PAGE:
For the UK, Financial Services has a critical part to play, in terms of GDP, our balance of payments and employment. Within the Financial Services industry though, increasingly Fintech is starting to come to the fore. New challengers such as Starling, Monzo, Revolut and Wise have disrupted the incumbents and as a result, the industry has permanently changed. For any American moving to the UK, their appreciation for the way in which technology automates payments in the UK, is testament to that, with everything from contactless payments in the tube, to the integration of chip and pin.

The question is though, what next? In practice, whilst the UK has been adapting to a post EU framework, Banks have had to scale up risk & compliance hiring, in order to manage a dual regulatory framework, equally as that surge comes to an end, and banks start to normalize, recruitment there is starting to drop off. Similarly, post Brexit, the London Stock Exchange no longer is the leading stock market for the EU. Now companies on the FTSE are trading at an earnings deficit compared to NYSE (average 11x earnings compared to 20x) where increasingly that is becoming a question for businesses as to whether in order to maximise shareholder value they need to relist.

Meanwhile Fintech is growing up, and is growing in share in terms of total jobs across Financial Services. Ten years ago, one in twenty vacancies across Financial Services in London were in Fintech, now that is down to one in six. The convergence is real. Equally net vacancies are down, and the total amount of people employed across Financial Services is less than it was. The jobs being lost in Banking and Insurance are not being created within Fintech on a one-to-one ratio. And the additional point is, the jobs being lost are well paid ones. Which has real implications in terms of the middle class being thinned out.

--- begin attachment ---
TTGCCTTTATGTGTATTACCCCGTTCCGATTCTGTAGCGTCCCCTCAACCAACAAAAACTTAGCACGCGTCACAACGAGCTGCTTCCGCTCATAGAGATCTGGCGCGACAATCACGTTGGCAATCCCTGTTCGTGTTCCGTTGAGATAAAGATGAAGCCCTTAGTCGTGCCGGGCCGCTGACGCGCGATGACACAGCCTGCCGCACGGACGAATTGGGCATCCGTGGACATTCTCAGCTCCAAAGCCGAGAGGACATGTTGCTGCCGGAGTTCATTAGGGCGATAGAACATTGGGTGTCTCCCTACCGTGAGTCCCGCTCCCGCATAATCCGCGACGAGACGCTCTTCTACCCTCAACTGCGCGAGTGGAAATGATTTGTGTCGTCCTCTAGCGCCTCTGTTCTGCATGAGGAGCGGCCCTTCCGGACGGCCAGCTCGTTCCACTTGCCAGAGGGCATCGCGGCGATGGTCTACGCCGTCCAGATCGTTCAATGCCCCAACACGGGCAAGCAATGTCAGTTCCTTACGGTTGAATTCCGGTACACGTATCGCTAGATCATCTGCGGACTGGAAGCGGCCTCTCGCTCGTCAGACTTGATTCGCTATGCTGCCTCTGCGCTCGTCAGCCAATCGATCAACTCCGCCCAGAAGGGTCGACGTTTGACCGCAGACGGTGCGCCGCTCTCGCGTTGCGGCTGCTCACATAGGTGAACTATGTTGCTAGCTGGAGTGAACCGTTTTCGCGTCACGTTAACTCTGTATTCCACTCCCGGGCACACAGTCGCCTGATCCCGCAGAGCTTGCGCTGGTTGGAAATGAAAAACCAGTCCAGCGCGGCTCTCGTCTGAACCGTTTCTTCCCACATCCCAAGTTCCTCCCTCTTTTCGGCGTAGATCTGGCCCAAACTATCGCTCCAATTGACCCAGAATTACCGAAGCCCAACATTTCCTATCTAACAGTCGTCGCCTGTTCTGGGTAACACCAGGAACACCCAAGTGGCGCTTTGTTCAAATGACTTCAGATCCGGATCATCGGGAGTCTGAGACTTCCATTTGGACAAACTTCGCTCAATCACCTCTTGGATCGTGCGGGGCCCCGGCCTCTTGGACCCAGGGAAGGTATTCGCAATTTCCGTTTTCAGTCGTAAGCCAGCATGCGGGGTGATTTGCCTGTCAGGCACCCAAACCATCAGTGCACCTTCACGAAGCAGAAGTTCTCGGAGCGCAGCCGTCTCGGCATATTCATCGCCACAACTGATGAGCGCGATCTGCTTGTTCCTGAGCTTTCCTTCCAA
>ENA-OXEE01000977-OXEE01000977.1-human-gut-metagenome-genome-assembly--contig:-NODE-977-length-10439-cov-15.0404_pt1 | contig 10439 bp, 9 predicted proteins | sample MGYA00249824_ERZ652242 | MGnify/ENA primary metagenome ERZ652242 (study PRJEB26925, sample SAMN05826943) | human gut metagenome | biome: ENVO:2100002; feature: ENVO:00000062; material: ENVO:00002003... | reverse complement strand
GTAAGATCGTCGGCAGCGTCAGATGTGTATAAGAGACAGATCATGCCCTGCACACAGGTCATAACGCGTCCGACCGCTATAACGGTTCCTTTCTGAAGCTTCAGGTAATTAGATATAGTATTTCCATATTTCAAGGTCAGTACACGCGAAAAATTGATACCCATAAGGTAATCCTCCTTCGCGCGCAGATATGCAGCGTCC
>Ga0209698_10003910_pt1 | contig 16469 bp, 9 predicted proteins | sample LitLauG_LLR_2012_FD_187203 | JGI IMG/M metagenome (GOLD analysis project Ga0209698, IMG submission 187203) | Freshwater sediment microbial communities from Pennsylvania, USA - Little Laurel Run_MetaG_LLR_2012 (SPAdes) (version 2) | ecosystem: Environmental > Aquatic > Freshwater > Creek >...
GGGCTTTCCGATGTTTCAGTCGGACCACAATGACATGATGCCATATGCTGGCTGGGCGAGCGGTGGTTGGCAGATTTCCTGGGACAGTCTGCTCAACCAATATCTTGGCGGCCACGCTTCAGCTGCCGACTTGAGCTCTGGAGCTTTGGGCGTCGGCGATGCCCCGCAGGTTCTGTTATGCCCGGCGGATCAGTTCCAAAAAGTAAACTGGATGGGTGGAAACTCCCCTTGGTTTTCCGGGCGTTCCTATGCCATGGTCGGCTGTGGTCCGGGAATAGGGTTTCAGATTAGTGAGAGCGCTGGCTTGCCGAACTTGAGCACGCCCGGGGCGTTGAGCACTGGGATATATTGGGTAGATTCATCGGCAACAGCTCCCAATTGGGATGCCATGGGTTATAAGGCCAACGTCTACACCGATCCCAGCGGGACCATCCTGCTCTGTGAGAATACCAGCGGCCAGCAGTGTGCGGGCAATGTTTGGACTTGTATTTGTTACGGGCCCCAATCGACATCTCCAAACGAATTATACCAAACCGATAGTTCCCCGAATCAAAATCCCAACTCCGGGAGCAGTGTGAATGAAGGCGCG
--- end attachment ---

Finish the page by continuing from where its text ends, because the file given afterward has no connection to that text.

Looking ahead, this has ramifications for other industries too. The Labour Government has announced plans for significant investment into the Energy industry, where this is likely to be centred around Cleantech, given the policy to phase out Oil & Gas. The big question therefore is what that then means in terms of jobs and employment. For the Scots, it will prove to be a boon as Great British Energy is to be headquartered in Scotland, equally the total amount of jobs being proposed to being created are a fraction of the numbers currently employed in Oil & Gas. Similarly, the rise of AI means that in every industry, automation is streamlining processes, where businesses are under pressure to increase shareholder returns.

Against this backdrop, the global 1% own more of a share of the worlds wealth than at any point in the last decade, meanwhile the middle class in the western world are facing the harsh truth, that the next generation is likely to trade down in terms of living standards. Meanwhile extreme parties are rising in the polls globally, be it in the UK (Farage) France (Le Pen) or Germany, whilst no one knows what will happen in the USA either.

For the UK, it is likely to be a safe place, given that the electoral system means only centrist parties are electable. And Brexit was the UK culture war that was fought, and arguably the nation is reconciled, albeit not always happily. Hence already what we are seeing is GBP strengthening against other currencies, be that EURO or USD, which will act to help tame inflation, by reducing the cost of imports. That is likely to give Starmer a window of a few years to create a roadmap to bring prosperity to the UK middle classes. Fail in that though, and who knows what the next election looks like. Farage as the next Prime Minister after Starmer? The stakes could not be higher.